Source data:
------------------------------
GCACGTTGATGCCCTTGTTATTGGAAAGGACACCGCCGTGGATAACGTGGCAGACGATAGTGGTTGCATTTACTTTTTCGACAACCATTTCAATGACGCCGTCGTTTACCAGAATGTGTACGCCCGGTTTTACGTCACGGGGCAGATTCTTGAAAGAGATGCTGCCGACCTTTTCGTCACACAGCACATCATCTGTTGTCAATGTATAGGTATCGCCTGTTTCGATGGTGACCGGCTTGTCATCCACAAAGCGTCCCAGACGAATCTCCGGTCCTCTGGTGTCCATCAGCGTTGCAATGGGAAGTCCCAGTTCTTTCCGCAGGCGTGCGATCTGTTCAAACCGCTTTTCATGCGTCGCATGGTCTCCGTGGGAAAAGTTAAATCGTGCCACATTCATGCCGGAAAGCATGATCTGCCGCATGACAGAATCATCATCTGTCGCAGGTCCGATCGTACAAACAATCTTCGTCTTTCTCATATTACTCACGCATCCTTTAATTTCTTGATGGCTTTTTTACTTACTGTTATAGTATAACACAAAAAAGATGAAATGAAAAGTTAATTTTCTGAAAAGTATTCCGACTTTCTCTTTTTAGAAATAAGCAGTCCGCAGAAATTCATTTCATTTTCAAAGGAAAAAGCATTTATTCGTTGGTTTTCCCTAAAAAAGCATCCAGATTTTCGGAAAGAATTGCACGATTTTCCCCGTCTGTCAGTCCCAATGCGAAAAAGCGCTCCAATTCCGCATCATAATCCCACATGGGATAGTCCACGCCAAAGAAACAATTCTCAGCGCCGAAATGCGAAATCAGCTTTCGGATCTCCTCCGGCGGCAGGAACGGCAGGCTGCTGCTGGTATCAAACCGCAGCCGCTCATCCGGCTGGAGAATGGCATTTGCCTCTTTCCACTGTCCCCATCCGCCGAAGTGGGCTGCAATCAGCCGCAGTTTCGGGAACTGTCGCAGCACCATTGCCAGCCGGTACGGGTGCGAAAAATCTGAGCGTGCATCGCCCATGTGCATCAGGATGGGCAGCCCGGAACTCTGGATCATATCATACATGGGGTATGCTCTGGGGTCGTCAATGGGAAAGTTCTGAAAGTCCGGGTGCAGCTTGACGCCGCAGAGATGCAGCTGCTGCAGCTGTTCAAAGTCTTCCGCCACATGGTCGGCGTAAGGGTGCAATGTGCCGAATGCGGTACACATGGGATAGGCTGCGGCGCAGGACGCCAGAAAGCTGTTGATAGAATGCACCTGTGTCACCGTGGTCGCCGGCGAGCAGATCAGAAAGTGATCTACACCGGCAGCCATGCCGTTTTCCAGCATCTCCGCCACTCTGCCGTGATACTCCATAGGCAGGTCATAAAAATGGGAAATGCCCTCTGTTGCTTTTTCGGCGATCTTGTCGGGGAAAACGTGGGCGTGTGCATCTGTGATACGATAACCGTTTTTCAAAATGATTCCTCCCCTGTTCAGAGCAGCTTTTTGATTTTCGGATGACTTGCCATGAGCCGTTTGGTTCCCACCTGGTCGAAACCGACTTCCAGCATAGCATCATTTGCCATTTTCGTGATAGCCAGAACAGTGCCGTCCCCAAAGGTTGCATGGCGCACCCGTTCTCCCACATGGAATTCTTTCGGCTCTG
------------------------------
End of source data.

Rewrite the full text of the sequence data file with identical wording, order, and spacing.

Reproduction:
GCACGTTGATGCCCTTGTTATTGGAAAGGACACCGCCGTGGATAACGTGGCAGACGATAGTGGTTGCATTTACTTTTTCGACAACCATTTCAATGACGCCGTCGTTTACCAGAATGTGTACGCCCGGTTTTACGTCACGGGGCAGATTCTTGAAAGAGATGCTGCCGACCTTTTCGTCACACAGCACATCATCTGTTGTCAATGTATAGGTATCGCCTGTTTCGATGGTGACCGGCTTGTCATCCACAAAGCGTCCCAGACGAATCTCCGGTCCTCTGGTGTCCATCAGCGTTGCAATGGGAAGTCCCAGTTCTTTCCGCAGGCGTGCGATCTGTTCAAACCGCTTTTCATGCGTCGCATGGTCTCCGTGGGAAAAGTTAAATCGTGCCACATTCATGCCGGAAAGCATGATCTGCCGCATGACAGAATCATCATCTGTCGCAGGTCCGATCGTACAAACAATCTTCGTCTTTCTCATATTACTCACGCATCCTTTAATTTCTTGATGGCTTTTTTACTTACTGTTATAGTATAACACAAAAAAGATGAAATGAAAAGTTAATTTTCTGAAAAGTATTCCGACTTTCTCTTTTTAGAAATAAGCAGTCCGCAGAAATTCATTTCATTTTCAAAGGAAAAAGCATTTATTCGTTGGTTTTCCCTAAAAAAGCATCCAGATTTTCGGAAAGAATTGCACGATTTTCCCCGTCTGTCAGTCCCAATGCGAAAAAGCGCTCCAATTCCGCATCATAATCCCACATGGGATAGTCCACGCCAAAGAAACAATTCTCAGCGCCGAAATGCGAAATCAGCTTTCGGATCTCCTCCGGCGGCAGGAACGGCAGGCTGCTGCTGGTATCAAACCGCAGCCGCTCATCCGGCTGGAGAATGGCATTTGCCTCTTTCCACTGTCCCCATCCGCCGAAGTGGGCTGCAATCAGCCGCAGTTTCGGGAACTGTCGCAGCACCATTGCCAGCCGGTACGGGTGCGAAAAATCTGAGCGTGCATCGCCCATGTGCATCAGGATGGGCAGCCCGGAACTCTGGATCATATCATACATGGGGTATGCTCTGGGGTCGTCAATGGGAAAGTTCTGAAAGTCCGGGTGCAGCTTGACGCCGCAGAGATGCAGCTGCTGCAGCTGTTCAAAGTCTTCCGCCACATGGTCGGCGTAAGGGTGCAATGTGCCGAATGCGGTACACATGGGATAGGCTGCGGCGCAGGACGCCAGAAAGCTGTTGATAGAATGCACCTGTGTCACCGTGGTCGCCGGCGAGCAGATCAGAAAGTGATCTACACCGGCAGCCATGCCGTTTTCCAGCATCTCCGCCACTCTGCCGTGATACTCCATAGGCAGGTCATAAAAATGGGAAATGCCCTCTGTTGCTTTTTCGGCGATCTTGTCGGGGAAAACGTGGGCGTGTGCATCTGTGATACGATAACCGTTTTTCAAAATGATTCCTCCCCTGTTCAGAGCAGCTTTTTGATTTTCGGATGACTTGCCATGAGCCGTTTGGTTCCCACCTGGTCGAAACCGACTTCCAGCATAGCATCATTTGCCATTTTCGTGATAGCCAGAACAGTGCCGTCCCCAAAGGTTGCATGGCGCACCCGTTCTCCCACATGGAATTCTTTCGGCTCTG